# Binary search#

Suppose we know something more about our list—that it’s sorted ascending, i.e., each element is no smaller than the previous one (but maybe equal, if there are duplicates). Can we use that information to write a better search? Absolutely! Here’s the intuition: suppose we’re looking for the number 10 in a list of sorted numbers. We glance at the list and see the number 50. If the list is sorted ascending, we know that if 10 is in the list, it’s to the left of 50—we can ignore everything to the right, since it’s greater than or equal to 50 which is greater than 10.

The algorithm is called **binary search**, because we cut the elements we’re looking at—the **range** of the list we’re considering—in half every time. Here’s the idea to find a needle/target element `v`

in a list of `n`

elements:

Start out with a lower bound of

`lo = 0`

and an upper bound of`hi = n-1`

. These define our current range.- Look at the middle element of our range (i.e.,
`mid = lo + ((hi-lo) / 2)`

), call it`x`

. If

`v`

is equal to`x`

, return the index`mid`

.If

`v`

is less than`x`

, set hi to`mid-1`

.If

`v`

is greater than`x`

, set lo to`mid+1`

.

- Look at the middle element of our range (i.e.,
If

`hi < lo`

, the element is not in the list.Go back to (2).

Let’s see it in Python:

If you’re not sure why the code is working, try uncommenting the `print`

call. It will tell you the values of `mid`

, `lo`

, and `hi`

on every iteration.

Correctness here is harder to show—it’s the sort of thing we’d talk about in a data structures or algorithms course. The general method is to go by **induction** on the length of the range, using the sortedness of the list to argue that everything above `hi`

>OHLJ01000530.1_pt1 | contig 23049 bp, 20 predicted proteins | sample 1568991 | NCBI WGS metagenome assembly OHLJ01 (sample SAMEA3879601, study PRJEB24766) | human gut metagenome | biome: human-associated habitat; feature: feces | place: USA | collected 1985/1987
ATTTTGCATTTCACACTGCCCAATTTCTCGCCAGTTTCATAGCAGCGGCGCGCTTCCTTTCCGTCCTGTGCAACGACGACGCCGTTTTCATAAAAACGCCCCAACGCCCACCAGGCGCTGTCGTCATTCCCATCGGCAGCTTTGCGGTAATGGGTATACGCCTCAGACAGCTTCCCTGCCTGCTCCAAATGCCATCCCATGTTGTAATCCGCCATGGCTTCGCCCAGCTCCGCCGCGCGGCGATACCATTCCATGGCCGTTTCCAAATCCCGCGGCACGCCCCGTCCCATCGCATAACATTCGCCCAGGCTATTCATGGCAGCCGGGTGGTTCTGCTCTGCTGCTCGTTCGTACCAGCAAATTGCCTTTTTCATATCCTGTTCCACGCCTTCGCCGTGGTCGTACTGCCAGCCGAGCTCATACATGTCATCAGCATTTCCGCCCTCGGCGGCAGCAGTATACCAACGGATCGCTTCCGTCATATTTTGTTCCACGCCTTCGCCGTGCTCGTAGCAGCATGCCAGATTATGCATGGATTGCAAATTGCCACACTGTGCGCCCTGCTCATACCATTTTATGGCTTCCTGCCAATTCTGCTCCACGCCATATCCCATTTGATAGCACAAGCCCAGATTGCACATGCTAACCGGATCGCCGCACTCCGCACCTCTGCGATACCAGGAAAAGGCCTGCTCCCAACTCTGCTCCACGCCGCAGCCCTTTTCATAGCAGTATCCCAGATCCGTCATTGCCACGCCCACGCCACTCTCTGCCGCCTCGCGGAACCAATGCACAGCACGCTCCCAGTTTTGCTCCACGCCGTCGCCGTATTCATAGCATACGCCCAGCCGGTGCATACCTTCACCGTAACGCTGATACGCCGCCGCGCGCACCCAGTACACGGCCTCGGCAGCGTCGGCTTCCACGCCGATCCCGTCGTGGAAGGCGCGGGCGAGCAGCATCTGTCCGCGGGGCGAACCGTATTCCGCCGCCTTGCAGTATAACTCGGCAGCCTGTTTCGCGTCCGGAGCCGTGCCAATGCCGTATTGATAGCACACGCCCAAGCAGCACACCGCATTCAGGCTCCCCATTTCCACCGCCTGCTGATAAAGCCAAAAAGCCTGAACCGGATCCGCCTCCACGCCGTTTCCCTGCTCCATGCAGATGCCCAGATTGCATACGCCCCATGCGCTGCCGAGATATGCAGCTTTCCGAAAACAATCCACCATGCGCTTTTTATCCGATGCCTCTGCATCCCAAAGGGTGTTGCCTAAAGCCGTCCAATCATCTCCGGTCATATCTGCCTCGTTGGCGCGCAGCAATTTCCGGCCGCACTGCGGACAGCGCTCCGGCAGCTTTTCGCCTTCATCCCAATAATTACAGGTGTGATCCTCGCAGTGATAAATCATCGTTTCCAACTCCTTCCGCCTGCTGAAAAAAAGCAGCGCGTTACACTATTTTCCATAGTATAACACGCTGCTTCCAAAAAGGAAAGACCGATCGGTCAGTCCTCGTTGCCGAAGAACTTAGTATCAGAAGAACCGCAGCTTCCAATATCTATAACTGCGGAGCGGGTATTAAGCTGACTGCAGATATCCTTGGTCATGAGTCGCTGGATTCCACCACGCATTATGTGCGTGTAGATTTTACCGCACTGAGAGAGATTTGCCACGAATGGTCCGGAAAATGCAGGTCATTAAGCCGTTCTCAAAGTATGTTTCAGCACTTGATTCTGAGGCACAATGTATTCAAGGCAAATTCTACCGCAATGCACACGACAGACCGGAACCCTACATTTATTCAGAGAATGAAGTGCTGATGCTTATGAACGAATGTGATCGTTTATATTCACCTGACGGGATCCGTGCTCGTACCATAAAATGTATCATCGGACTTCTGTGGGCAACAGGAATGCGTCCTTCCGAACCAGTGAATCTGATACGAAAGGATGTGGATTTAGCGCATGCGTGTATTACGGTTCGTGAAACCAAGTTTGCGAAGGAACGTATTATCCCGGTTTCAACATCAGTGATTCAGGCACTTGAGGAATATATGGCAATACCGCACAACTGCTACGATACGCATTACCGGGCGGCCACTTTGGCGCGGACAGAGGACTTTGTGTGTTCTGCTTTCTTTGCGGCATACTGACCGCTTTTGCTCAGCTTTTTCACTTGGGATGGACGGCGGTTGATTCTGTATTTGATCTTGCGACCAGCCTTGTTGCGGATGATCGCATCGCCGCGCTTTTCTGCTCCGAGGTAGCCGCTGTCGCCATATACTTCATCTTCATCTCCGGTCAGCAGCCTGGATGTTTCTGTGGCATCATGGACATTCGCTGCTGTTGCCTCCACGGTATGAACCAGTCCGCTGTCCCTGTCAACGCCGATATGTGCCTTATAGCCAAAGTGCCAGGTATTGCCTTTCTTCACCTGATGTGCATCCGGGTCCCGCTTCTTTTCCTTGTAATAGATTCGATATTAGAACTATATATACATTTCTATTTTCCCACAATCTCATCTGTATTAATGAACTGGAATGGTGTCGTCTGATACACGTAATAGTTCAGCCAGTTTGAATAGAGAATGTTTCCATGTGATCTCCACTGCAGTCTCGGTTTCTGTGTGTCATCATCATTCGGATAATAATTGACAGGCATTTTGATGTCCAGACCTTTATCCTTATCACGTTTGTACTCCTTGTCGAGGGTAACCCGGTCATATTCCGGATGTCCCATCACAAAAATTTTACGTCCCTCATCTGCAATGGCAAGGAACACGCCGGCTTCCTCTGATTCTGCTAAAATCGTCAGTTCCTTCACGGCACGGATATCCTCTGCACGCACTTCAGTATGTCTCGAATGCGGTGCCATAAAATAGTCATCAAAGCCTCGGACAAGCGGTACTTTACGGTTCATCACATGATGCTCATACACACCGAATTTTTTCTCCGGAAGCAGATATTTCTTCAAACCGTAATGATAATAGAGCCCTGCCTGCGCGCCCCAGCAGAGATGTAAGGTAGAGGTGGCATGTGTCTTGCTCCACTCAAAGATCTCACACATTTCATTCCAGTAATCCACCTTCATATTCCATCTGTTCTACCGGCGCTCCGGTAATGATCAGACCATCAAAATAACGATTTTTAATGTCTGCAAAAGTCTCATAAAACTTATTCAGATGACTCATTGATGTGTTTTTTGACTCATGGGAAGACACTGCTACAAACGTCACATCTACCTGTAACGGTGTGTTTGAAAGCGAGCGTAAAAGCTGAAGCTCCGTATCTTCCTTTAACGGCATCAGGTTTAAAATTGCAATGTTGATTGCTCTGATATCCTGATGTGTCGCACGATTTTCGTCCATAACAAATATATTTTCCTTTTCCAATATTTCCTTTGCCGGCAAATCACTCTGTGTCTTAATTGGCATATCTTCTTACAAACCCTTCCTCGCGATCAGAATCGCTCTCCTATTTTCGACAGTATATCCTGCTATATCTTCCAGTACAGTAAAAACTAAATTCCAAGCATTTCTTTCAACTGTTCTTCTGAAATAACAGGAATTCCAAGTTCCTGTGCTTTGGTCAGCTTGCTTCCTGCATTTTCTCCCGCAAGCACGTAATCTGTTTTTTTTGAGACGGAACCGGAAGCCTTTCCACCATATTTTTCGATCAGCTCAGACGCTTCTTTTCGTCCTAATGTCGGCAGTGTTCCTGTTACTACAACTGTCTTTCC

is strictly greater than `v`

and everything below `lo`

is strictly less than `v`

. At every step, our range shrinks, and we get closer to `v`

(or its absence). In the **base case** of the induction, `hi < lo`

, and that means all elements in the list are either greater or less than `v`

, so `v`

cannot be in the list—and we’re correct to indicate “not found”.

## Performance#

Binary search is a more complicated algorithm than linear search—it’s very easy to get it wrong! But it comes with a huge advantage: it is **much** more performant. If your list is sorted, binary search is very much superior to linear search.

A deep analysis requires some more advanced tools (induction again, and some careful math). But we can sketch it out here, again using “number of comparisons” as our measure.

In the **best case**, our element is exactly in the middle. We found it on our first go, making only one comparison.

In the **worst case**, our element isn’t in the list. How many elements will be consider? Each time we run the loop, our range halves. How many times can we run the loop before our range shrinks to nothing (i.e, `hi < lo`

) and we have to give up? The number of times you can halve a number corresponds to its logarithm base 2 a/k/a its binary logarithm, written:

Logarithmic performance is *fantastic*. Why? Well, suppose we have 1000 elements. Linear search will perform 1000 comparisons before giving up. We’ll perform `log2(1000)`

comparisons. If you know that `2**10 == 1024`

, you can guess how many comparisons, but we can also just compute:

We can expect 10 comparisons before giving up. That’s a *huge* improvement over linear search’s 1000 comparisons! On 2000 elements, we’d have 11 comparisons, while linear search would do… 2000! Yikes!

Our **average case** resembles the worst case—given uniform distribution, we can expect to do no more than `log2(n)`

comparisons.

## Invariants#

It’s very common to use an invariant like “the list is sorted” to find a better algorithm. Such invariants can be tricky to maintain, but often allow for much better performance. Such invariants are common not only in computer science, but all through the world: dictionaries are in sorted order to make it easy to find words; libraries use special categorizations to help you find the books you’re looking for in particular; a restaurant menu is broken into sections to help you find foods that you’re interested in.